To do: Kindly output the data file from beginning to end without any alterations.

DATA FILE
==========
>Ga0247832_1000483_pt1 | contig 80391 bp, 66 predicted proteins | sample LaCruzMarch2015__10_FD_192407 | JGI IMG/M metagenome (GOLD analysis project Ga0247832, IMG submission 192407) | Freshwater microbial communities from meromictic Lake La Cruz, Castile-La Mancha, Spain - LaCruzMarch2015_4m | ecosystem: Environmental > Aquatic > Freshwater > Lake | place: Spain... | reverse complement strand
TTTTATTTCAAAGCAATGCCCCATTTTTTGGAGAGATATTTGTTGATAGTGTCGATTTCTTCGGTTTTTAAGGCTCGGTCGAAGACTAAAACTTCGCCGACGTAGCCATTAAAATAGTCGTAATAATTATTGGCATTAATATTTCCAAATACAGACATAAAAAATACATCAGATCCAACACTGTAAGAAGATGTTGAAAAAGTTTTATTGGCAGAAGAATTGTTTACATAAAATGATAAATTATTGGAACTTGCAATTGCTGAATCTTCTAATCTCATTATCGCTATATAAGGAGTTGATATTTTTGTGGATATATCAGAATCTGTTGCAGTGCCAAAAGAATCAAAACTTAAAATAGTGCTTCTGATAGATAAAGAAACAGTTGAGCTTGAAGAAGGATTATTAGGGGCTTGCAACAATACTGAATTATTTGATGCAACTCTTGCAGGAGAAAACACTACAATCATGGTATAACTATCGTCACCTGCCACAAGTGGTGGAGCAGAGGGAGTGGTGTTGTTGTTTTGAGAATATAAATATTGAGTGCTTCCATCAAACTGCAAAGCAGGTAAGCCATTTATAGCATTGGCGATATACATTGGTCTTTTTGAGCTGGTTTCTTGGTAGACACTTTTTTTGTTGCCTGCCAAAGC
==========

>Ga0247832_1000483_pt1 | contig 80391 bp, 66 predicted proteins | sample LaCruzMarch2015__10_FD_192407 | JGI IMG/M metagenome (GOLD analysis project Ga0247832, IMG submission 192407) | Freshwater microbial communities from meromictic Lake La Cruz, Castile-La Mancha, Spain - LaCruzMarch2015_4m | ecosystem: Environmental > Aquatic > Freshwater > Lake | place: Spain... | reverse complement strand
TTTTATTTCAAAGCAATGCCCCATTTTTTGGAGAGATATTTGTTGATAGTGTCGATTTCTTCGGTTTTTAAGGCTCGGTCGAAGACTAAAACTTCGCCGACGTAGCCATTAAAATAGTCGTAATAATTATTGGCATTAATATTTCCAAATACAGACATAAAAAATACATCAGATCCAACACTGTAAGAAGATGTTGAAAAAGTTTTATTGGCAGAAGAATTGTTTACATAAAATGATAAATTATTGGAACTTGCAATTGCTGAATCTTCTAATCTCATTATCGCTATATAAGGAGTTGATATTTTTGTGGATATATCAGAATCTGTTGCAGTGCCAAAAGAATCAAAACTTAAAATAGTGCTTCTGATAGATAAAGAAACAGTTGAGCTTGAAGAAGGATTATTAGGGGCTTGCAACAATACTGAATTATTTGATGCAACTCTTGCAGGAGAAAACACTACAATCATGGTATAACTATCGTCACCTGCCACAAGTGGTGGAGCAGAGGGAGTGGTGTTGTTGTTTTGAGAATATAAATATTGAGTGCTTCCATCAAACTGCAAAGCAGGTAAGCCATTTATAGCATTGGCGATATACATTGGTCTTTTTGAGCTGGTTTCTTGGTAGACACTTTTTTTGTTGCCTGCCAAAGC